A Rare Kangxi famille Verte Double Spouted Ewer or Teapot c.1700. The Moulded Form has a Raised Bracketed Handle and and Two Spouts. The Interior of the Pot has an Internal Partition, Separating the Contents. The Unglazed Rim of the Cover has two Notches Corresponding to the Partition.
A chip repaired to the end of one spout (see photographs).
Height : 16 cm (6 1/4 inches)
Lady Ashburnham. Label accompanying the ewer/teapot "Famille verte porcelain teapot and cover with twin spouts and a division in the center the body has a lobed out-line decorated with flowering plants. From the collection of Lady Ashburnham.
This piece either belonged to Lady Catherine Ashburnham (1890–1953) who was the last in the Ashurnham line or to her mother the previous Lady Ashburnham (1913-1938).
The Ashburnham family line finally came to an end in 1953 with the death of Lady Catherine filling the 45th and last crypt space prepared over three hundred years earlier. The house and its Capability Brown designed grounds and gardens then passed to a young clergyman, John Bickersteth. Seven years later he gifted the house and surrounding parkland to the Ashburnham Christian Trust.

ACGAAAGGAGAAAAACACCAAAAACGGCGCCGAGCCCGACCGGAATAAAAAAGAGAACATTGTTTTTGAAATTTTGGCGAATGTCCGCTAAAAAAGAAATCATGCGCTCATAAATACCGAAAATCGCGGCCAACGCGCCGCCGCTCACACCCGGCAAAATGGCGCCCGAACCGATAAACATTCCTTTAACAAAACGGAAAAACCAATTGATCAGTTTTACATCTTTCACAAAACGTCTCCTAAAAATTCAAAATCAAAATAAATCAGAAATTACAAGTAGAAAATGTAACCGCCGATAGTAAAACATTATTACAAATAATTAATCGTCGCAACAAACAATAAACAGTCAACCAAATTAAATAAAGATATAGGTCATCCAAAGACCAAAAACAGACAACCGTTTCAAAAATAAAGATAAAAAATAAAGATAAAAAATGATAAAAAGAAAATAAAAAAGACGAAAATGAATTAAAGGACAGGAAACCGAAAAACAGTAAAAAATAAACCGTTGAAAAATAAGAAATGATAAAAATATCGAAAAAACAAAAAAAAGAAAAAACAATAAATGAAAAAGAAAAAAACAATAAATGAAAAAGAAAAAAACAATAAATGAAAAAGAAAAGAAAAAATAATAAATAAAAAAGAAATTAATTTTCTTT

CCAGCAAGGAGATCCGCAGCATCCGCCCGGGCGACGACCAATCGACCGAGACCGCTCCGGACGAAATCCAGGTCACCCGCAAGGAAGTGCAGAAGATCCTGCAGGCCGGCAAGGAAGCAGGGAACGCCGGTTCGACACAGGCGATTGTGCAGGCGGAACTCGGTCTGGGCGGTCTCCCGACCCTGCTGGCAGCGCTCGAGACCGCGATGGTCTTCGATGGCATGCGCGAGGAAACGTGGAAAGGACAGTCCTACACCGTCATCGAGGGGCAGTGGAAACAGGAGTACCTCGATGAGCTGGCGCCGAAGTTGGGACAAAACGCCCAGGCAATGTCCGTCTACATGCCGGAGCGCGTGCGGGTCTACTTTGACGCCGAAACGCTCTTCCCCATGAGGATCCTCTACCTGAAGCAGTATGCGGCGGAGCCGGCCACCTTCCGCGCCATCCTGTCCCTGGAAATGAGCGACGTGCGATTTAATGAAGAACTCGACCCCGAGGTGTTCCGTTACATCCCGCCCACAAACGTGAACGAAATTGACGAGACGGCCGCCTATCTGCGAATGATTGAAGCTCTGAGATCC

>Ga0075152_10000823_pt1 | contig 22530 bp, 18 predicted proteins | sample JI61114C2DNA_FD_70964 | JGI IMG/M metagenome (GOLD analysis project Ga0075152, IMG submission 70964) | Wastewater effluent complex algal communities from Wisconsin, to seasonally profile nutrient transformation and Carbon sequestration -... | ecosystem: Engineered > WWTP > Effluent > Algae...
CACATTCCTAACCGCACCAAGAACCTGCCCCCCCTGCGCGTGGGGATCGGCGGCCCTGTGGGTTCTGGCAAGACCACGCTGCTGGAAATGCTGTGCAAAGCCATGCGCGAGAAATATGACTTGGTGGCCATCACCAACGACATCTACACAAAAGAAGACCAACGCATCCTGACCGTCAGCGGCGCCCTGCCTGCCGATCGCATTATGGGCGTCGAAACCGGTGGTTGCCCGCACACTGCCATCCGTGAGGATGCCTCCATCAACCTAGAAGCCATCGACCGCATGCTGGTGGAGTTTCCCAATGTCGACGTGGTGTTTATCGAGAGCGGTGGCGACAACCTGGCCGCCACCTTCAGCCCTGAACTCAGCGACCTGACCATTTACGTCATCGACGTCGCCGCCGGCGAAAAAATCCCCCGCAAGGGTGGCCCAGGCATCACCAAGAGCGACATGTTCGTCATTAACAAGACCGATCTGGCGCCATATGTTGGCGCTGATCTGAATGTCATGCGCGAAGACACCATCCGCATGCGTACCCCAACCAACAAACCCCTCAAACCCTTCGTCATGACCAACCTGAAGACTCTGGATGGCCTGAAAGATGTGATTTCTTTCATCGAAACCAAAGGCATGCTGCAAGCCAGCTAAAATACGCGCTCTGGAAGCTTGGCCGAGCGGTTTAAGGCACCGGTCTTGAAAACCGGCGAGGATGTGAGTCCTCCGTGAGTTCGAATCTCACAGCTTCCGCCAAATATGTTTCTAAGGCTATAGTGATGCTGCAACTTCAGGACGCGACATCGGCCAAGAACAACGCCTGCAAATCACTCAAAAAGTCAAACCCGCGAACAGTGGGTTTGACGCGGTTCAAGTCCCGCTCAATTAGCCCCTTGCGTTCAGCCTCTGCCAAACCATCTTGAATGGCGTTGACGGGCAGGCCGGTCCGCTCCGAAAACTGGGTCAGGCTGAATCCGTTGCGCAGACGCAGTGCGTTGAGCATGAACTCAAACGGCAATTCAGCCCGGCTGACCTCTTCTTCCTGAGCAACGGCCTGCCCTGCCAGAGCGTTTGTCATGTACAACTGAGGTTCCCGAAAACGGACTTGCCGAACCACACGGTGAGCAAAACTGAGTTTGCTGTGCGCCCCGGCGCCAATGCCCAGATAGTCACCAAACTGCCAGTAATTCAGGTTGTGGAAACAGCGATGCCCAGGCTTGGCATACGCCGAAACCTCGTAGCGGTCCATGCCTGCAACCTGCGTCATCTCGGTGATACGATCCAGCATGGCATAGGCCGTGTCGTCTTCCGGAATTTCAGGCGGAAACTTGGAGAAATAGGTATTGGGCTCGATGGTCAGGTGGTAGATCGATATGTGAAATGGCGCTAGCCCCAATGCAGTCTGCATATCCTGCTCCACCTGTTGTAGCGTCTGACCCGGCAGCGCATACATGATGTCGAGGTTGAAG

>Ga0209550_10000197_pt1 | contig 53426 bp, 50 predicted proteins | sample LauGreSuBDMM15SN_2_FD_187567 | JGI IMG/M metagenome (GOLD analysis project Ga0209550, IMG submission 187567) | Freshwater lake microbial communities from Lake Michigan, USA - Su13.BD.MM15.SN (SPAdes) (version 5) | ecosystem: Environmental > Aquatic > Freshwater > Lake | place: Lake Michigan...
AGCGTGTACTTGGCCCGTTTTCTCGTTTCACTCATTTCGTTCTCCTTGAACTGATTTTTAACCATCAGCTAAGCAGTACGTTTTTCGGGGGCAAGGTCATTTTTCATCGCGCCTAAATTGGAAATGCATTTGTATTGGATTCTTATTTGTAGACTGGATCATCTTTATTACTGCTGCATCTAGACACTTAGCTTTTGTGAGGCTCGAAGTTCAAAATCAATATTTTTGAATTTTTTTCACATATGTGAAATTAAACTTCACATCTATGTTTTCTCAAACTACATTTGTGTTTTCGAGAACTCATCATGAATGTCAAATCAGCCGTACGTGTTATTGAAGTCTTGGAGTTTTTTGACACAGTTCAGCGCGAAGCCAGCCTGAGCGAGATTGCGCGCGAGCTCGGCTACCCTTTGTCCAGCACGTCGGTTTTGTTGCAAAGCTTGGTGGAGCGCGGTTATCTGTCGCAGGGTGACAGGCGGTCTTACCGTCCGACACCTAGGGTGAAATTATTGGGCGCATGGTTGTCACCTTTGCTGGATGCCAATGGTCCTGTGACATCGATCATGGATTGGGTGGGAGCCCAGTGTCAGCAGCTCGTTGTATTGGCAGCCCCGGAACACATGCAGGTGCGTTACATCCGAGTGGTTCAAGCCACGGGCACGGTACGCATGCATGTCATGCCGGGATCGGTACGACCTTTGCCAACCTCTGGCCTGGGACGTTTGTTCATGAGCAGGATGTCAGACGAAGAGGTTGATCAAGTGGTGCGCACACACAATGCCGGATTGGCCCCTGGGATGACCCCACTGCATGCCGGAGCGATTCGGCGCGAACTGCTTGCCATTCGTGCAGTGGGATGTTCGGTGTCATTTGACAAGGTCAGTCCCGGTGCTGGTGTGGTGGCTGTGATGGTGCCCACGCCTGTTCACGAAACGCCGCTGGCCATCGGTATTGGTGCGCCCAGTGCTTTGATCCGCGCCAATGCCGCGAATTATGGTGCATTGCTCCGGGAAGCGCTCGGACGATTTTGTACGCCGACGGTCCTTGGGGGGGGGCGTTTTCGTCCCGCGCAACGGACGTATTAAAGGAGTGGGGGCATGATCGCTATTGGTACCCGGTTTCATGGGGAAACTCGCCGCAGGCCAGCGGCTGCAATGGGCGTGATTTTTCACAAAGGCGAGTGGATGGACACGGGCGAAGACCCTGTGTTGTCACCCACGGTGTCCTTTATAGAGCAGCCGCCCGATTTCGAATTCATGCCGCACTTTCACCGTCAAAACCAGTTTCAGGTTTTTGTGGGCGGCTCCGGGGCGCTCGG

A Kangxi blue and white double spouted ewer of this shape in the Indianapolis Museum of (Art Gift of Dr. Shirley M. Mueller) Accession number 1994.224A-B For a Kangxi Famille Verte double spouted vessel but of a different shape with a bale handle, without a divide inside see : Exhibition of Two Hundred Years of Chinese Ceramics 1522 - 1722 (S.Marchant and Son, Exhibition Catalogue June 1998) page 68, plate 52. The author states "The lack of an internal partition suggests that these pieces were for decoration", while this is very likely it is possible that they were used as a novelty. The present example with it internal division was made to be used to serve tea but could it could equally well have been just a decorative object.